Separate Or Integrate For Sales?

Originally printed in the August 2018 issue of Produce Business.

Merchandising organic tomatoes is a matter of taste, but either way, they will sell.

Tomatoes drive the vegetable category in both tonnage and dollar contribution, and organic tomatoes have grown by leaps and bounds, says Harold Paivarinta, senior director and head of sales for North America for Red Sun Farms, Leamington, Ontario.

Paivarinta says organic tomatoes have grown year-over-year for the past five years.

“While technological advancements and growing practices have driven efficiency, that gap between conventional and organic has narrowed, but organic production will always be costlier,” he says. “Organic produce, including organic tomatoes, is more expensive to grow — that’s the bottom line.”

David Ferman, marketing director for San Antonio-based Brighthouse Organics, a NatureSweet Ltd. company, says as it is with the vast majority of produce items, the demand curve for organics slopes downward; the higher the price, the less is purchased.

“Organic produce sales are currently on the rise,” he says. “What is more important than comparing conventional versus organic is to look at the incrementality of organics and to realize that the organic shopper will go to another store to buy product if what they are looking for isn’t available.”

Rick Feighery, vice president of sales for Procacci Bros. Sales Corp., in Philadelphia, distributor of Santa Sweets, says the company sees trends in its organic tomatoes with Santa Sweets selling best, followed by vine-ripened tomatoes, tomatoes-on-the-vine and Romas.

Pricing of organic tomatoes can vary depending on availability, seasonality, location and demand, says Chris Veillon, chief marketing officer for Pure Hothouse Foods Inc., Leamington, Ontario. “You may see pricing as much as double, or sometimes more, depending on the time of year,” he says.

Frank Romero, vice president of produce and floral for The Kroger Co., Cincinnati, says offering high-quality organic tomatoes at a fair retail price compared to their conventional counterparts is a recipe for success. “The spread between organic and conventional should be considered when determining a pricing strategy,” he says. “The retail ceiling would be driven by the market.”

Vince Mastromauro, produce director for Sunset Foods, Highland Park, IL, says pricing organic tomatoes at what can be viewed as a value to customers and having them on-ad weekly works best to sell product. “I have a retail set that I never surpass so that I show value day in and day out,” he says.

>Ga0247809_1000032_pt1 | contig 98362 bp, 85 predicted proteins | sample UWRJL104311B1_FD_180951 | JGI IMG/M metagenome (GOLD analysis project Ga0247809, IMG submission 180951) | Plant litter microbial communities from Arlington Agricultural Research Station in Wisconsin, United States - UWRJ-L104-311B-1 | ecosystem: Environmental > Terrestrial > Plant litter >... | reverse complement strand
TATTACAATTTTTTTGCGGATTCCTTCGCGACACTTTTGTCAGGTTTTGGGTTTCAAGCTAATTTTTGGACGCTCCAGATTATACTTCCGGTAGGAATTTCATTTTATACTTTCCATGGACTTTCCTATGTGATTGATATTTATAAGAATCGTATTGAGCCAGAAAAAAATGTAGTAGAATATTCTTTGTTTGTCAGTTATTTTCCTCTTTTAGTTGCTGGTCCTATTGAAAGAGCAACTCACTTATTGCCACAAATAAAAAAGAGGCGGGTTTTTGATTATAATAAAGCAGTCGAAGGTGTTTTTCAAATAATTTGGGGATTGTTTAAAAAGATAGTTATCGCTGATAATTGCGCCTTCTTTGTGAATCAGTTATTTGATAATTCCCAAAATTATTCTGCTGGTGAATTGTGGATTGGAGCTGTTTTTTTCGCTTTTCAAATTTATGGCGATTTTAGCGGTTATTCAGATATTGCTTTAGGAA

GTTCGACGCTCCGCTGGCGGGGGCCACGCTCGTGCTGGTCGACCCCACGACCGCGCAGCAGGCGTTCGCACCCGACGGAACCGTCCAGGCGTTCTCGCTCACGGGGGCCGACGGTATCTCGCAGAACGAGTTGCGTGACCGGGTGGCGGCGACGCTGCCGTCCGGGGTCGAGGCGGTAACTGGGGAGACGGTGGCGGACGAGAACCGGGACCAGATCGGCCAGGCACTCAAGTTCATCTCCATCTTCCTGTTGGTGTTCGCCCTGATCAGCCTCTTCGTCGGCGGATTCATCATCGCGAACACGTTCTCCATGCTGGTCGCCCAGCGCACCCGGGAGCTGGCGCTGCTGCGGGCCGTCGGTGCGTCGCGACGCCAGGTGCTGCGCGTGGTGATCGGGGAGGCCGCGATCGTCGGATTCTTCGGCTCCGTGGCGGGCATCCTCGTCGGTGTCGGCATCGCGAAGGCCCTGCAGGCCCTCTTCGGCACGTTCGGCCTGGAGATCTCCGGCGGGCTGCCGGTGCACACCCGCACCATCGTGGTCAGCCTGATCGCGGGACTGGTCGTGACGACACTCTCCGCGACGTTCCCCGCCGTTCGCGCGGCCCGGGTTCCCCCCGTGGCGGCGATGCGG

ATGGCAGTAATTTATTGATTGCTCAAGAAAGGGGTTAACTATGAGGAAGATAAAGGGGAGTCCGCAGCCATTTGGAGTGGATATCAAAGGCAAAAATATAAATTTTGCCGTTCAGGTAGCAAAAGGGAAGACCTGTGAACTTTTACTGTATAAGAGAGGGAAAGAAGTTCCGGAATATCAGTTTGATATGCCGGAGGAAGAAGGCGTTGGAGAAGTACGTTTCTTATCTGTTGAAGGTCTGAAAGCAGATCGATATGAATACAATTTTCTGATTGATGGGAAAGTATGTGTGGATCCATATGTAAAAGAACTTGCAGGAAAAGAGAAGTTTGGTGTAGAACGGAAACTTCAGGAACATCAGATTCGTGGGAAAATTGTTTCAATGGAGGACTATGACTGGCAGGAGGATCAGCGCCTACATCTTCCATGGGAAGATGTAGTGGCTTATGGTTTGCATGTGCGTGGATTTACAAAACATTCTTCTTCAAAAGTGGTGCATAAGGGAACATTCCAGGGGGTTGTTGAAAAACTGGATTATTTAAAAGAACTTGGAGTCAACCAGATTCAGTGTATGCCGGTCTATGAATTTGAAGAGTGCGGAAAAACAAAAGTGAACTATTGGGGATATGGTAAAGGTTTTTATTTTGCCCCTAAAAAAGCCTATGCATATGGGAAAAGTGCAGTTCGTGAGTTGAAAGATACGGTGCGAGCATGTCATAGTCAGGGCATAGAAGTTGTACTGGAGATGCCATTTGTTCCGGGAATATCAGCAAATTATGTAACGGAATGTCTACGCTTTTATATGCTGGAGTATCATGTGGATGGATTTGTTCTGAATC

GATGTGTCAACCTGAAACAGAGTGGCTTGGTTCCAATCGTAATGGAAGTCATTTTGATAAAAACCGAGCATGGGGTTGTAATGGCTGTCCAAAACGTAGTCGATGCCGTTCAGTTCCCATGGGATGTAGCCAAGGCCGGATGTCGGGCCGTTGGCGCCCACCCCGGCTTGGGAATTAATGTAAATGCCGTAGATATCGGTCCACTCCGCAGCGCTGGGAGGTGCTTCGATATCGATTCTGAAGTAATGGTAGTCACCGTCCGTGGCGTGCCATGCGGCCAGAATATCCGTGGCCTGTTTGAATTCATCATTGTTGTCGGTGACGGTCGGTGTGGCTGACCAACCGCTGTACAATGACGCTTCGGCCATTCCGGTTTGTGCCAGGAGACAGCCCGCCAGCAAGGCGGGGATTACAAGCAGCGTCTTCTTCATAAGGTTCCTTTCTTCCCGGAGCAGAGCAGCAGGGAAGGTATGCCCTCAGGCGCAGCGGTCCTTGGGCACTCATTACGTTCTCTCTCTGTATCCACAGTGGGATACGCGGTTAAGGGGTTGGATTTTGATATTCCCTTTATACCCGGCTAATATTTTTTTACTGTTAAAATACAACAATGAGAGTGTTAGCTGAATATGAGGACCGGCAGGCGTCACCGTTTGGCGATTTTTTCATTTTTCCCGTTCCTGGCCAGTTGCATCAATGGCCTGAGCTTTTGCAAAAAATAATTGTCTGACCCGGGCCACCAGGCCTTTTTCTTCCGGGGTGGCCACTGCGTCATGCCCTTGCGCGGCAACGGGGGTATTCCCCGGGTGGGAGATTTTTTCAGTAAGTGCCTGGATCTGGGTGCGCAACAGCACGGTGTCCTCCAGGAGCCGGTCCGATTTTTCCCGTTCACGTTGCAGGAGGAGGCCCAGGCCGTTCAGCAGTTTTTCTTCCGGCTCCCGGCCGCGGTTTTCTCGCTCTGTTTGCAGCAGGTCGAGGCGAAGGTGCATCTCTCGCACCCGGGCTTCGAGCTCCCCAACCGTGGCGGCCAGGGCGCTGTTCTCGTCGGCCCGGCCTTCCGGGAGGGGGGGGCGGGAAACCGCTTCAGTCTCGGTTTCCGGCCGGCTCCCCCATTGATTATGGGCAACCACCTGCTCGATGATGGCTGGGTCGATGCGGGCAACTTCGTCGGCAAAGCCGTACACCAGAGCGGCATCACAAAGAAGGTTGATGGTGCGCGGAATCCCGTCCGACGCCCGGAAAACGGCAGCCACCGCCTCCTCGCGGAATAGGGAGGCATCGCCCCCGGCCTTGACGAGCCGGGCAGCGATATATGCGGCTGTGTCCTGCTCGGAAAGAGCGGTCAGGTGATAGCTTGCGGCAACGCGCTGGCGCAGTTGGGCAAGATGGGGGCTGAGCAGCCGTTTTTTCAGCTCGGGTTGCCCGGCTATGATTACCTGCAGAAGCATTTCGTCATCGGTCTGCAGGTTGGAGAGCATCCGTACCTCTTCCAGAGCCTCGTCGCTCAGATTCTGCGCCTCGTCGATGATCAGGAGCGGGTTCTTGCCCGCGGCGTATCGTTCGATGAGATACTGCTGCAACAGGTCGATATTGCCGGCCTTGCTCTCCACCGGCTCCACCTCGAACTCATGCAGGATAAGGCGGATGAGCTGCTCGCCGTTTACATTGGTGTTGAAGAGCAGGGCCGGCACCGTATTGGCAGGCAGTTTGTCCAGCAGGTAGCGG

Integrated Or Segregated?

Although organic produce continues to grow at a double-digit pace, it’s not yet commoditized, so merchandising space is less prominent when comparing organics versus conventionally grown items, says Paivarinta. “However, we see more retailers freeing up additional linear feet or expanding their departments in response to consumers’ increasing demand for organic SKUs,” he says.

There are two schools of thought on organic produce: integrated versus segregated merchandising strategies. Both are experiencing growth, so both are valid, notes Red Sun Farms’ Paivarinta.

“The tomato shoppers are becoming connoisseurs in many respects; they are hunting for the right tomato depending on its usage.”

— Chris Veillon, Pure Hothouse Foods Inc.

Segregated merchandising on a larger scale shows customers you are committed to organics and are constantly expanding offerings in a dedicated space within the produce department, he says. “The only downside is that if you shop organics infrequently or aren’t a committed consumer, you just bypass the dedicated space,” adds Paivarinta.

“We’ve seen the best results converting consumers to purchase organics with a higher frequency is through fully integrated merchandising strategies.”

By merchandising organics directly adjacent to conventional offerings, shoppers can assess both options “head to head” and make their choice.

“We have experienced a faster shift, and organic category growth occurs faster with many retailers who’ve embraced the integrated-merchandising strategy, especially now that the price, quality and offerings of organic produce has improved over the past five years,” says Paivarinta.

There are several important variables that need to be considered when it comes to retailer merchandising sets, says Ferman of Brighthouse Organics.

“Small tomato usage also continues to increase as consumers focus more on salads and other healthy, on-the-go products,” he says. “We provide consumers with variety to meet the needs of different usage occasions all year long and recommend at least 50 percent of the category be within the small tomatoes category.”

Unlike Paivarinta, Ferman is in the camp that recommends a segregated organics section.

“Brighthouse Organics recommends merchandising all organic items together in the same area of the produce department, as the organic shopper is looking to buy organic across their basket,” he says.

“Creating a destination where the shopper can find everything they need reduces the time to search and compare and, ultimately, makes for an enjoyable experience with a greater likelihood they leave the store with everything they want.”

Procacci Bros. Sales Corp.’s Feighery says choosing between a segregated or integrated organic section depends on the retailer and their pricing.

“With integrated sets, we’ve seen good pulls on organics if the pricing structure is similar to conventional,” he says. “It depends on the flow of product and types of customers shopping the store. If you’ve got customers buying only organic, it’s easier for them to shop a segregated display.”